Assad and Zelensky walk into a Hilton
The May 19 meeting of the Arab League’s leaders in the Jeddah Hilton had already drawn headlines before Zelensky’s attendance was announced—Syrian ruler Bashar al-Assad would participate for the first time since Syria’s membership was suspended in 2011 following the outbreak of the Syrian Civil War.
As Assad fought rebels ranging from Kurdish leftists to the jihadist Islamic State, he levelled entire cities with the aid of Russian airstrikes and used chemical weapons banned by international conventions. Western countries and predominantly-Sunni Arab countries worked to diplomatically and economically isolate Assad with strict sanctions, leaving only Russia and Iran supporting him. The Syrian Civil War created what was at the time the largest refugee crisis since the World War II—it has now been surpassed by the exodus of Ukrainians.
With the war in Syria largely over, re-engaging with the country is a matter of practicality for many nations in the region, even if Western capitals are not yet ready to restore relations with Assad’s Russia- and Iran-backed government.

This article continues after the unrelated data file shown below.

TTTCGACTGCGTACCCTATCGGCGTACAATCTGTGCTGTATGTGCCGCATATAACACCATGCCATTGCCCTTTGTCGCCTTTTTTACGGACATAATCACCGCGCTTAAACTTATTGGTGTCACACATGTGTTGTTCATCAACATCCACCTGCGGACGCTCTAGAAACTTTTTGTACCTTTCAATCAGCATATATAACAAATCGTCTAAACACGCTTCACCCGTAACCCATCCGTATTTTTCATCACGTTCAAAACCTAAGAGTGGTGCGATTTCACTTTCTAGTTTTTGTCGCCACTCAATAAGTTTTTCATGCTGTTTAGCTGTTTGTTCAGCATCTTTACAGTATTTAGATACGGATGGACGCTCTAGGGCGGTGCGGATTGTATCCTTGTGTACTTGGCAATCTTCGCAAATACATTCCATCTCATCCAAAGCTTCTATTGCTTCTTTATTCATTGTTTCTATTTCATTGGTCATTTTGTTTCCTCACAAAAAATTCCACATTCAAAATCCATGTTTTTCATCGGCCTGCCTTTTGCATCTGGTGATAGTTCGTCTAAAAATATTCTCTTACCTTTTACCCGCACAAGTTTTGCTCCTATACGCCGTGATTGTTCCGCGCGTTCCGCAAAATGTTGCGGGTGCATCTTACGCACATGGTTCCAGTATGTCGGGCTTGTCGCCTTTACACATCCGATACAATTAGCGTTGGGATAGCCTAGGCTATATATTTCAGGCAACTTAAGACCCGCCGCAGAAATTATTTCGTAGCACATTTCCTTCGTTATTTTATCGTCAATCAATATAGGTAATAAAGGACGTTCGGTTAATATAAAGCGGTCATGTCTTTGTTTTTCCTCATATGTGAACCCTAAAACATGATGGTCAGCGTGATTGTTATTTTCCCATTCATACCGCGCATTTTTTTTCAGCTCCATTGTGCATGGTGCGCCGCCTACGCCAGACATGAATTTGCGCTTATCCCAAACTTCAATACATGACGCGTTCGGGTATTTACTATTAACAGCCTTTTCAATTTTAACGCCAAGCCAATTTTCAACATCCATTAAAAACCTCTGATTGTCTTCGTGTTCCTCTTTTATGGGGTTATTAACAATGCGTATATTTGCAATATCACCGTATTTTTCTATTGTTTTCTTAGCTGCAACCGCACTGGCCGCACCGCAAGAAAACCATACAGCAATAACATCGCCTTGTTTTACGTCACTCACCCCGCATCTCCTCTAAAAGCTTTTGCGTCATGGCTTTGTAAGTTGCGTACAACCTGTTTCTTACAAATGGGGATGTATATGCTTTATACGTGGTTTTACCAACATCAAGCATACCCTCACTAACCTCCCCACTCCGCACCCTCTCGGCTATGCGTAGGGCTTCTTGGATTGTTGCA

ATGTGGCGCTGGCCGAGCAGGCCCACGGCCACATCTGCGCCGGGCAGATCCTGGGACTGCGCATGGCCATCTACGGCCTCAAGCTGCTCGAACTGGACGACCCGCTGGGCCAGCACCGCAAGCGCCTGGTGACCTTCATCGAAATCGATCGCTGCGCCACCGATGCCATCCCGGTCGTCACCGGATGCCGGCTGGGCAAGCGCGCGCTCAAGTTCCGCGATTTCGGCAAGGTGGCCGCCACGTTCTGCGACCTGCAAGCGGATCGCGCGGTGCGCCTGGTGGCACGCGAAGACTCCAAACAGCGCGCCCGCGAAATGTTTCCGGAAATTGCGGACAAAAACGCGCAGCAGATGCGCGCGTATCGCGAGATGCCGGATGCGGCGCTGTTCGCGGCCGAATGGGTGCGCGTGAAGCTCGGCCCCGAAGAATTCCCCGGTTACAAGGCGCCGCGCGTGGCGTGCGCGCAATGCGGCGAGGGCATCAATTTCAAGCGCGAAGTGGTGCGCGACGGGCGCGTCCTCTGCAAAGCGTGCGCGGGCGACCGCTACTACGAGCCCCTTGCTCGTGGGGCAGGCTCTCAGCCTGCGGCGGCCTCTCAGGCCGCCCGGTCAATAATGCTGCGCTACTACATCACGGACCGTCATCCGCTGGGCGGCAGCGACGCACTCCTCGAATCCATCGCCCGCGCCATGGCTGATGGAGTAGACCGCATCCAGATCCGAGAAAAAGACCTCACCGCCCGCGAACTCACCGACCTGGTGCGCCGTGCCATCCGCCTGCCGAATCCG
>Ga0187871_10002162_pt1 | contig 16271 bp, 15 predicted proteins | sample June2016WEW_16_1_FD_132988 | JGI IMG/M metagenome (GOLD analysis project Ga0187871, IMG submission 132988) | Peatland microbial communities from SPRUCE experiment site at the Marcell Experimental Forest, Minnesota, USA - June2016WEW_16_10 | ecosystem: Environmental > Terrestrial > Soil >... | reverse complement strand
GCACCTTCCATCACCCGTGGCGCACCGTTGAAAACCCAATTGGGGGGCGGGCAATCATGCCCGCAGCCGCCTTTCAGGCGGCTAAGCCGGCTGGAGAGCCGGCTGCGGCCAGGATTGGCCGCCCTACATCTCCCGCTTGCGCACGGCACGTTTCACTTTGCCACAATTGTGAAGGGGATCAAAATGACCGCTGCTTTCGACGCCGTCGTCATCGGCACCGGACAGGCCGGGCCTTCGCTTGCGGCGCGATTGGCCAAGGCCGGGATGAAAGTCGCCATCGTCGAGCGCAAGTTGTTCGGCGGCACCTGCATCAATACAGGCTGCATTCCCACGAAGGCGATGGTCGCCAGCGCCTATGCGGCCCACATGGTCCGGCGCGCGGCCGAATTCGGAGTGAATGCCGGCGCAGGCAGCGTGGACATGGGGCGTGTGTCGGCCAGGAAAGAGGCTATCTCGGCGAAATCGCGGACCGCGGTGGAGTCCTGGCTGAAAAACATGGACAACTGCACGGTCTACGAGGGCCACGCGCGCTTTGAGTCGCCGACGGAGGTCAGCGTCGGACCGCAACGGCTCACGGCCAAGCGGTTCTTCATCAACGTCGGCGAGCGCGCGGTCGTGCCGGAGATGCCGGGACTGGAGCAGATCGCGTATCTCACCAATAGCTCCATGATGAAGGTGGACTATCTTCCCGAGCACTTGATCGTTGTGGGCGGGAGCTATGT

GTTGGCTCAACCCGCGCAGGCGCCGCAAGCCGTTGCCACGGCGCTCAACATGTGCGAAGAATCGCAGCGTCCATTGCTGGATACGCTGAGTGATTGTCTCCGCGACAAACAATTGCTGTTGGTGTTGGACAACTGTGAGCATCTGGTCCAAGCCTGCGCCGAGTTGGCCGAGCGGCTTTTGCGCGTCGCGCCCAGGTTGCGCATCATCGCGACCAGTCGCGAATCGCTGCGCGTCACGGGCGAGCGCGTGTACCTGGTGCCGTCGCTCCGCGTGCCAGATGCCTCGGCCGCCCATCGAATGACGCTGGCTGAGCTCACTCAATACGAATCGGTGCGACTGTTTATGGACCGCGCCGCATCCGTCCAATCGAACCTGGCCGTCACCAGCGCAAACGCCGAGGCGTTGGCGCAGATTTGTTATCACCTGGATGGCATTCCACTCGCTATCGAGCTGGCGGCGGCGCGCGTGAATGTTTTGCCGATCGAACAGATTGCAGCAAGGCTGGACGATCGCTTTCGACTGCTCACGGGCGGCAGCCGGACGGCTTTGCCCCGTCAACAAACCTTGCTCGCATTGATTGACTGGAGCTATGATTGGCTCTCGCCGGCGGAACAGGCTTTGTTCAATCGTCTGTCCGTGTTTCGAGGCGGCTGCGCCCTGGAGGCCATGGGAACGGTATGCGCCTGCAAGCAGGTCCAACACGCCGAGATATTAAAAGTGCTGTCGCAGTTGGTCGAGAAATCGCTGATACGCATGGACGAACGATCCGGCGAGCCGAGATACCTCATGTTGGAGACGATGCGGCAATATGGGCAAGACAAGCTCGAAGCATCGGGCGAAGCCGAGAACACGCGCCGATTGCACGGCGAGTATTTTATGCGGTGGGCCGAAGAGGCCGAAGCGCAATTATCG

Saudi Arabia played an active role supporting Sunni forces fighting against Iran’s proxies in the Syrian and Yemeni Civil Wars but recently announced it would normalise relations with Iran—thanks to an agreement brokered by China—and is holding peace talks with the Houthis in Yemen amidst a ceasefire.
As the host of the Arab League summit, Saudi Arabia invited Zelensky, and his appearance largely overshadowed Assad’s in Western media coverage of the event.
Zelensky addressed the assembled leaders and accused some in attendance of “turning a blind eye” on Ukraine’s plight.